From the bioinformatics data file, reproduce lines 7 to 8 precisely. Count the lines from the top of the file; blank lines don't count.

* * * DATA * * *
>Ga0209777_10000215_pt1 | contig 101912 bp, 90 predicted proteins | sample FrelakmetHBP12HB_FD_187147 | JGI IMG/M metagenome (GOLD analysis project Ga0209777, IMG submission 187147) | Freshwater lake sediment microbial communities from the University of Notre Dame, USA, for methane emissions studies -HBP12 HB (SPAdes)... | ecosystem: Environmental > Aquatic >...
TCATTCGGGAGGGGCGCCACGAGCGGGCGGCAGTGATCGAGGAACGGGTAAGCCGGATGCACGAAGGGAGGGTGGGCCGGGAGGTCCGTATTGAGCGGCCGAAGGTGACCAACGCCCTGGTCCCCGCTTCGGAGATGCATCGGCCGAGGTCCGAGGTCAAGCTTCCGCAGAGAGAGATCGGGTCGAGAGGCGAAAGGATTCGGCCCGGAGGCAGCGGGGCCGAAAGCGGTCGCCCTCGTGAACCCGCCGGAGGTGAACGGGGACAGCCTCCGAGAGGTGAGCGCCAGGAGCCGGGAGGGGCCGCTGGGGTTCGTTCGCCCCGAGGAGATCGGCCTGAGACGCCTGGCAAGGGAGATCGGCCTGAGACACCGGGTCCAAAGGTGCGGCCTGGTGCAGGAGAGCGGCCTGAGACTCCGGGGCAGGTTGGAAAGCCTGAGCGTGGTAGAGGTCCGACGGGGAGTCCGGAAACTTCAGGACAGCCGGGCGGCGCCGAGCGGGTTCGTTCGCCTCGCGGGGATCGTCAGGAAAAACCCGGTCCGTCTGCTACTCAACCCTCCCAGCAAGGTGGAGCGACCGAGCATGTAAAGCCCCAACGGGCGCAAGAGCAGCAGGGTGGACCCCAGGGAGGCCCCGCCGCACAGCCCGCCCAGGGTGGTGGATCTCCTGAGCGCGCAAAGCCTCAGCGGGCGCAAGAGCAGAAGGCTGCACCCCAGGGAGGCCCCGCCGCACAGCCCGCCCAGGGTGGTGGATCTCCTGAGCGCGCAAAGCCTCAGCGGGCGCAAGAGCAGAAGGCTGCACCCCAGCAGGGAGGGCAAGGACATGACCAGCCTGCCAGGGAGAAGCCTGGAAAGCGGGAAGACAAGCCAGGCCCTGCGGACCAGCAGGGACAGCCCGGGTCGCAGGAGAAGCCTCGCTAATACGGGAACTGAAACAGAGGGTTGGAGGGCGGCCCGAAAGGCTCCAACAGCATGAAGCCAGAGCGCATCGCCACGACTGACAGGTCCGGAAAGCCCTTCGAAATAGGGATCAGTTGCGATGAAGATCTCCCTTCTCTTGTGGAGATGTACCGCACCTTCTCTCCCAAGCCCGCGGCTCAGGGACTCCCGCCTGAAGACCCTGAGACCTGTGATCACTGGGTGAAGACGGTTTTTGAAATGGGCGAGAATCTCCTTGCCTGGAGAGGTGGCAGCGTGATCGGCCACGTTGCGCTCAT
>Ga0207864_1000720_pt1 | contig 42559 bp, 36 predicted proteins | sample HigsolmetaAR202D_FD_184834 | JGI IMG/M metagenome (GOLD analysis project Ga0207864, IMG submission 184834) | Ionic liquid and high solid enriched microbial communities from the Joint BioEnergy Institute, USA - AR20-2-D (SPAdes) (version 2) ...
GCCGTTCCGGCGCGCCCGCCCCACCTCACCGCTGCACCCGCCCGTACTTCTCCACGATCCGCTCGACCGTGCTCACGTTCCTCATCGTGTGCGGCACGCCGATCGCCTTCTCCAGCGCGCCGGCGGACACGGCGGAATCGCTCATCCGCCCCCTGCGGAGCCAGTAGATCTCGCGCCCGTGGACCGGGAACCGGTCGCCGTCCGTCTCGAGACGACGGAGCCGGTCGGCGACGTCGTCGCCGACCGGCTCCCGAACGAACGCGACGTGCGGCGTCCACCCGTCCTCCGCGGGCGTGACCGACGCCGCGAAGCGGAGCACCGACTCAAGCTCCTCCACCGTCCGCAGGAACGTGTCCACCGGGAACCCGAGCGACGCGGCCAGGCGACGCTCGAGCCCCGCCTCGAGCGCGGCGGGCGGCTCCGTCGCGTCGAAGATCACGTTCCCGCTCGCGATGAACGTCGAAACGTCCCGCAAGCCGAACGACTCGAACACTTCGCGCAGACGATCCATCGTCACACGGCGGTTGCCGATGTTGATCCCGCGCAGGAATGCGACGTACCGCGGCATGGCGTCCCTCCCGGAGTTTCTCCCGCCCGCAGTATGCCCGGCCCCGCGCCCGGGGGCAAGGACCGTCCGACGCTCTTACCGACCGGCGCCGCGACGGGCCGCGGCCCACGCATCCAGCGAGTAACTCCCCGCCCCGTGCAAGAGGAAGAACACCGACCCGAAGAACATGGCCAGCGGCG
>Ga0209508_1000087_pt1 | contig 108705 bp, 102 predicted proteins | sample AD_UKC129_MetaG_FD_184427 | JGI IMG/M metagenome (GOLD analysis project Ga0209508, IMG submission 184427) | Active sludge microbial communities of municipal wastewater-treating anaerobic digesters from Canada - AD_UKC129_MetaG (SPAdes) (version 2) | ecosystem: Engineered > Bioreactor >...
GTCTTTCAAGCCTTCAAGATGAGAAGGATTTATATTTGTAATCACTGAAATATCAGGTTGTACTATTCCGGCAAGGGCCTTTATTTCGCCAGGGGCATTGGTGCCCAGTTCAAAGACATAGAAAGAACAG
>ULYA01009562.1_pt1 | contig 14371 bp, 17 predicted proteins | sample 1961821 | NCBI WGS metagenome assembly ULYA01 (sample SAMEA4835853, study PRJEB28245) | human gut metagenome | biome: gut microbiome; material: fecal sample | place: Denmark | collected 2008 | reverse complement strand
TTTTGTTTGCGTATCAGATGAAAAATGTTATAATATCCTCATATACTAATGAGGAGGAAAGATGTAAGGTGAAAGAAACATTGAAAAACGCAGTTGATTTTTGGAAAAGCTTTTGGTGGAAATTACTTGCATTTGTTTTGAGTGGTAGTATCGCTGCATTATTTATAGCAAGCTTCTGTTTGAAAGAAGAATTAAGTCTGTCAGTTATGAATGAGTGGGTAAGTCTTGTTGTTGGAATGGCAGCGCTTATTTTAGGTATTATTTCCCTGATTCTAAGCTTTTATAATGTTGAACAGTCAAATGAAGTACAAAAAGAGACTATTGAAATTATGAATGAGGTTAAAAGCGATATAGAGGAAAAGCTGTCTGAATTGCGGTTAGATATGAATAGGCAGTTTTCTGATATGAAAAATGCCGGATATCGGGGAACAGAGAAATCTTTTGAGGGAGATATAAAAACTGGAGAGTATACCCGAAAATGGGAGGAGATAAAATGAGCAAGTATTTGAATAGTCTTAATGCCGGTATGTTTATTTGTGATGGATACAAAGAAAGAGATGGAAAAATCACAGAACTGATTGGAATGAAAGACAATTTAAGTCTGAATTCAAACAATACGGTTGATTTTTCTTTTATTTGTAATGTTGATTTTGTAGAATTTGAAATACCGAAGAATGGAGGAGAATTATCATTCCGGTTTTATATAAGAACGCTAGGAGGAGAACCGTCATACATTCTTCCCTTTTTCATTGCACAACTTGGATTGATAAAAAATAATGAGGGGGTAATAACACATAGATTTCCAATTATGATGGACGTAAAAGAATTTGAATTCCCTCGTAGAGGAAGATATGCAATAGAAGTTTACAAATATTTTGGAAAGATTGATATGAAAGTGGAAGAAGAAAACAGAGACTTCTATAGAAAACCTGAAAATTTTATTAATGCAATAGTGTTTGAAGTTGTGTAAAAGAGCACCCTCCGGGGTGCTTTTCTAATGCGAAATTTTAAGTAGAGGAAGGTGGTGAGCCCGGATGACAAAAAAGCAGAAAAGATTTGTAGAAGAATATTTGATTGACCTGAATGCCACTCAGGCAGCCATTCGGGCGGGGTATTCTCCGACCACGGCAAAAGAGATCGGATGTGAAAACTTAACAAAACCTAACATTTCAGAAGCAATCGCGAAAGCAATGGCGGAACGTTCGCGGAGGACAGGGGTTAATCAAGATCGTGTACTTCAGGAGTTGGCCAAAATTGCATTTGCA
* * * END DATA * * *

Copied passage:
>ULYA01009562.1_pt1 | contig 14371 bp, 17 predicted proteins | sample 1961821 | NCBI WGS metagenome assembly ULYA01 (sample SAMEA4835853, study PRJEB28245) | human gut metagenome | biome: gut microbiome; material: fecal sample | place: Denmark | collected 2008 | reverse complement strand
TTTTGTTTGCGTATCAGATGAAAAATGTTATAATATCCTCATATACTAATGAGGAGGAAAGATGTAAGGTGAAAGAAACATTGAAAAACGCAGTTGATTTTTGGAAAAGCTTTTGGTGGAAATTACTTGCATTTGTTTTGAGTGGTAGTATCGCTGCATTATTTATAGCAAGCTTCTGTTTGAAAGAAGAATTAAGTCTGTCAGTTATGAATGAGTGGGTAAGTCTTGTTGTTGGAATGGCAGCGCTTATTTTAGGTATTATTTCCCTGATTCTAAGCTTTTATAATGTTGAACAGTCAAATGAAGTACAAAAAGAGACTATTGAAATTATGAATGAGGTTAAAAGCGATATAGAGGAAAAGCTGTCTGAATTGCGGTTAGATATGAATAGGCAGTTTTCTGATATGAAAAATGCCGGATATCGGGGAACAGAGAAATCTTTTGAGGGAGATATAAAAACTGGAGAGTATACCCGAAAATGGGAGGAGATAAAATGAGCAAGTATTTGAATAGTCTTAATGCCGGTATGTTTATTTGTGATGGATACAAAGAAAGAGATGGAAAAATCACAGAACTGATTGGAATGAAAGACAATTTAAGTCTGAATTCAAACAATACGGTTGATTTTTCTTTTATTTGTAATGTTGATTTTGTAGAATTTGAAATACCGAAGAATGGAGGAGAATTATCATTCCGGTTTTATATAAGAACGCTAGGAGGAGAACCGTCATACATTCTTCCCTTTTTCATTGCACAACTTGGATTGATAAAAAATAATGAGGGGGTAATAACACATAGATTTCCAATTATGATGGACGTAAAAGAATTTGAATTCCCTCGTAGAGGAAGATATGCAATAGAAGTTTACAAATATTTTGGAAAGATTGATATGAAAGTGGAAGAAGAAAACAGAGACTTCTATAGAAAACCTGAAAATTTTATTAATGCAATAGTGTTTGAAGTTGTGTAAAAGAGCACCCTCCGGGGTGCTTTTCTAATGCGAAATTTTAAGTAGAGGAAGGTGGTGAGCCCGGATGACAAAAAAGCAGAAAAGATTTGTAGAAGAATATTTGATTGACCTGAATGCCACTCAGGCAGCCATTCGGGCGGGGTATTCTCCGACCACGGCAAAAGAGATCGGATGTGAAAACTTAACAAAACCTAACATTTCAGAAGCAATCGCGAAAGCAATGGCGGAACGTTCGCGGAGGACAGGGGTTAATCAAGATCGTGTACTTCAGGAGTTGGCCAAAATTGCATTTGCA